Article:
Amazon’s Acquisition of Whole Foods is a Huge Endorsement of Brick and Mortar

These days I have a bad habit when watching movies. I tend to watch through the lens of a screenwriter, constantly trying to predict where the story is going to go. We’ve all seen enough movies to know that a gun shown in act one will eventually be fired by act three.

It’s tempting to look at the acquisition of Whole Foods by Amazon as some sort of Chekhovian gun that will lead us down an inevitable storyline. However, in the best movies, no one can really predict what direction the story will go.  Personally, I think this is the most fascinating and compelling story to happen in retail, maybe ever. But in trying to predict the future, I think we may be overlooking an important plot twist: Amazon has just made a huge endorsement of Brick and Mortar retail. While we’ve all seen retail hurtling down some unknown virtual reality, Amazon has stepped up and said: “I want to be more like you, Kroger.”

So, no predictions, but it seems there are many different directions this story can go:

The Synergy Angle

Whole Foods could become the upscale Walmart, with electronics (Kindles and such), books (of course), HBA (Whole Foods only does this in a specialized way), and even Amazon lockers in the stores. Amazon Prime is one of the world’s most effective customer loyalty programs, something Whole Foods doesn’t have.  Could we see reduced-priced grocery merchandise for Prime members?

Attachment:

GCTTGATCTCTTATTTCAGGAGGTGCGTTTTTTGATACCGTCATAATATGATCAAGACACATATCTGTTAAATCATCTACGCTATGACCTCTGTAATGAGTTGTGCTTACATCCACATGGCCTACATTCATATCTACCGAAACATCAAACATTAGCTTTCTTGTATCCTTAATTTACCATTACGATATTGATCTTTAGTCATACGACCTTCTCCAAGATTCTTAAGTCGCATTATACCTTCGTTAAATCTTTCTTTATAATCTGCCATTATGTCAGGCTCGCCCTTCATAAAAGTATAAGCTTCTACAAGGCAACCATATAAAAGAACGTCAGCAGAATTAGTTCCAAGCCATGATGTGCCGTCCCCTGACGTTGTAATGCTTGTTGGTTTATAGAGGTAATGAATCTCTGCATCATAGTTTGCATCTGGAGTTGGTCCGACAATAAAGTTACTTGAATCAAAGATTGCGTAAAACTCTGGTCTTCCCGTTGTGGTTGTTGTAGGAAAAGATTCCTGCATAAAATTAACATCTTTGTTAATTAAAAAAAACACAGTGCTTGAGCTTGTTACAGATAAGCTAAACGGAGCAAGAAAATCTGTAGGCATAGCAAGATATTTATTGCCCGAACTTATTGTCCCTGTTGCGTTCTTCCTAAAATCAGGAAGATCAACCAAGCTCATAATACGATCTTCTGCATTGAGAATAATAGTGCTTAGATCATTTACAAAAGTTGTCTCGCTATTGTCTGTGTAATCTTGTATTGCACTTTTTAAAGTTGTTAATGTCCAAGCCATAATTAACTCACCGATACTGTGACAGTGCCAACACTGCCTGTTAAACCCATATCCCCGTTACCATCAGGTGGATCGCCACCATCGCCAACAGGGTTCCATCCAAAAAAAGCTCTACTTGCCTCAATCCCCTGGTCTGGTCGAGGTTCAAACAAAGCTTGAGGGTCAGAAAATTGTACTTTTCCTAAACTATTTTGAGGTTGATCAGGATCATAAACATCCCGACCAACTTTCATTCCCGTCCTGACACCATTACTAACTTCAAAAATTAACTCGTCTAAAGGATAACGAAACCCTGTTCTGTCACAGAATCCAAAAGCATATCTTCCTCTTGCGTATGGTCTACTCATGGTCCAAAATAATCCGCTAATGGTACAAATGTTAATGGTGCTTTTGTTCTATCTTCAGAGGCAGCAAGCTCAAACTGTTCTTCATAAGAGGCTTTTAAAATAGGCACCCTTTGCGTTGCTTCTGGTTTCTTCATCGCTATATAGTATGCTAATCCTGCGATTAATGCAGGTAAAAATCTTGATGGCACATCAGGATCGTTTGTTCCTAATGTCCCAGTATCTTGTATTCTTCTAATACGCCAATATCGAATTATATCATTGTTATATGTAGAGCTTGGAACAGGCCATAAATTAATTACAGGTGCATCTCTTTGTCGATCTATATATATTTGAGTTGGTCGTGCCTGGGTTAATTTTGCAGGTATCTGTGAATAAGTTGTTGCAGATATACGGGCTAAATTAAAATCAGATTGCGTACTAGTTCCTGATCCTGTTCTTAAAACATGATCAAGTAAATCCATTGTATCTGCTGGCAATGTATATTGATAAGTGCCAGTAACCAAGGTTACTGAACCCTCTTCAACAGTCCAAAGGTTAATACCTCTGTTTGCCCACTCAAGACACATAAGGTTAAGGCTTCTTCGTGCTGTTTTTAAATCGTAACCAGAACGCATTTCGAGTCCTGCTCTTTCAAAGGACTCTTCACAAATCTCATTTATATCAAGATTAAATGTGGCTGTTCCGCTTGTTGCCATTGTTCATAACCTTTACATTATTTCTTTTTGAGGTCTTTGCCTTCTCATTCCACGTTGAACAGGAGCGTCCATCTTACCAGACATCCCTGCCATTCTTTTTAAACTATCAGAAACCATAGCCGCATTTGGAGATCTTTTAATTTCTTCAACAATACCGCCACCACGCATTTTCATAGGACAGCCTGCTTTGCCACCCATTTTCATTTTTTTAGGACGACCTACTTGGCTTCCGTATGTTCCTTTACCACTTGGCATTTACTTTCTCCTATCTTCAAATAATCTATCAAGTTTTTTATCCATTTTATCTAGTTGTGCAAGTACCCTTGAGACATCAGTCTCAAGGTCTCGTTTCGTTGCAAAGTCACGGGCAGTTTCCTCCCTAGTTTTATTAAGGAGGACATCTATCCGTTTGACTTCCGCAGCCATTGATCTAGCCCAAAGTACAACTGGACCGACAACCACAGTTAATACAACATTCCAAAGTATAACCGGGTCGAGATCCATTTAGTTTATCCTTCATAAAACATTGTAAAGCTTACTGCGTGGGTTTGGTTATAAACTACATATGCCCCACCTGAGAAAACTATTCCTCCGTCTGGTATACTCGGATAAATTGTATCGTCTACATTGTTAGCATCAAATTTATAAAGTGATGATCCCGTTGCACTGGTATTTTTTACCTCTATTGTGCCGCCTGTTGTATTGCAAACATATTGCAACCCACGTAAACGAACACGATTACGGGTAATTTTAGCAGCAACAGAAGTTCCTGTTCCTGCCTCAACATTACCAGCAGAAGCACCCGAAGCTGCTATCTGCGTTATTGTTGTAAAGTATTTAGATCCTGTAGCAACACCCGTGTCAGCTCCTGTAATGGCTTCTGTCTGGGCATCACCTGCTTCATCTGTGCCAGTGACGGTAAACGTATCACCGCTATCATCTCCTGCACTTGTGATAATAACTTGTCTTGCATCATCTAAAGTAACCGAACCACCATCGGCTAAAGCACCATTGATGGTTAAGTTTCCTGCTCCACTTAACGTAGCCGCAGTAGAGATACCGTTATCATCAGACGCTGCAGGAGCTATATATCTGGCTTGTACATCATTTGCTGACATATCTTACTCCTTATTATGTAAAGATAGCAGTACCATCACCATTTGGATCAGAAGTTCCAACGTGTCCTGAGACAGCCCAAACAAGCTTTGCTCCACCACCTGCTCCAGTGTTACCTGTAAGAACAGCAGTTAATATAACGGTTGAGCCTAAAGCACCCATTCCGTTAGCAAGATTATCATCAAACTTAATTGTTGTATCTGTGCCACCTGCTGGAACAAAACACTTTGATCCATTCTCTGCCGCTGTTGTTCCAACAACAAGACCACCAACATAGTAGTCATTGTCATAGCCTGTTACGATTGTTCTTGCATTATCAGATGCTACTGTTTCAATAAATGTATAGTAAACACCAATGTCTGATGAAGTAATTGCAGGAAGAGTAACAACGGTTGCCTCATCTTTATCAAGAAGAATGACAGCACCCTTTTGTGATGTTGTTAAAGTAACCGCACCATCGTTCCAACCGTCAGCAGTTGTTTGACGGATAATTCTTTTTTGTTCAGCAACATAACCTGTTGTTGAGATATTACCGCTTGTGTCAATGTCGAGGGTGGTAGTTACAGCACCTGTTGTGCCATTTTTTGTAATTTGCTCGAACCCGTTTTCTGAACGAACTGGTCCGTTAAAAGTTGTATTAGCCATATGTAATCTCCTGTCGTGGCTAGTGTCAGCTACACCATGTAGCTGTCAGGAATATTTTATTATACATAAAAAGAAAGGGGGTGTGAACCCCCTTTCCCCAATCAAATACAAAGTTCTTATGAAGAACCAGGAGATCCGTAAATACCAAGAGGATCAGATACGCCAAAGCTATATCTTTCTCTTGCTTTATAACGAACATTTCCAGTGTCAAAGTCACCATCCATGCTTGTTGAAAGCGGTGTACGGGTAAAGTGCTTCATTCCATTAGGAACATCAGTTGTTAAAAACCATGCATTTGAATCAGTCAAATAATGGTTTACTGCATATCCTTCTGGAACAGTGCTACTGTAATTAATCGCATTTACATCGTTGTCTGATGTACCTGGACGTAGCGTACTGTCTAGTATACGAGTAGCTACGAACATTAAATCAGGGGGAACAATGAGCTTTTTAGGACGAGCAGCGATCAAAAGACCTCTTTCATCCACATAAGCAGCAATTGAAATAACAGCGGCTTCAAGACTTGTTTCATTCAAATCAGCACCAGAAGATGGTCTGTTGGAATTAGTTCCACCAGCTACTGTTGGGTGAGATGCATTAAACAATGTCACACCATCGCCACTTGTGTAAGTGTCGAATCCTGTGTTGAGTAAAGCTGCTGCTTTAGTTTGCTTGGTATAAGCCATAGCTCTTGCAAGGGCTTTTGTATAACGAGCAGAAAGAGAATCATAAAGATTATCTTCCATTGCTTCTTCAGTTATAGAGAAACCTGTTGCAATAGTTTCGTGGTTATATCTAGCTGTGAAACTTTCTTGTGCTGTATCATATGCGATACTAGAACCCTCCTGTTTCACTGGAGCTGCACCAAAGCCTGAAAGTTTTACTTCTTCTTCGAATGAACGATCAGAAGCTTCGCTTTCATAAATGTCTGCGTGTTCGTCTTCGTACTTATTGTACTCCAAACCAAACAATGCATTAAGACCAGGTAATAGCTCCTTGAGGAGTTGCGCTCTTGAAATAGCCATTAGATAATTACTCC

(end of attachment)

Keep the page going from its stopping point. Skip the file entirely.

The Jetsons Angle

Will a high-tech, in-store, experience become part of the story?  A no-check-out, check-out, like AmazonGo?  In store “you might also like” recommendations?  A real-time link between your Amazon virtual “shopping cart” and the real thing at Whole Foods?  If they don’t have something in stock at the store, perhaps it can even be delivered from the warehouse to the loading dock of the store by drone, all while you shop, or placed in your Amazon locker.

While we’ve all seen retail hurtling down some unknown virtual reality, Amazon has stepped up and said: “I want to be more like you, Kroger.”

The Grocery Initiative Angle

Whole Foods buys credibility for Amazon’s grocery initiatives.  Before it was hard to take them seriously for anything other than delivering detergent.  Amazon-branded supermarkets (and AmazonGo) may still happen.  With Whole Foods as a starting point, it jump-starts economy of scale in grocery. Also, Whole Foods gives Amazon an initial geographic reach for warehouses, distribution, and supply chain.

The Secondary Impact Angle

Big brands like Kellogg, Kraft, General Mills are not generally sold at Whole Foods.  People are turning more toward specialty and private label brands.  Amazon is better suited to operate in a consumer environment moving away from the CPG/Grocery marriage of the past. Also, is there a possibility for deeper mining of consumer behavior with the tighter connection between online and in-store shopping data?

Ultimately, home delivery will be part of the story, but it feels like a small part. People still want stores, and so does Amazon. The best way to innovate the retail experience is to include the brick and mortar store. The retail grocery industry is like some long-form TV series, with unexpected twists, and no end in sight (Game of Thrones, anybody?) I just can’t stop watching and no longer try to predict what will happen next.


Hartwell Hooper
Vice President of Client Success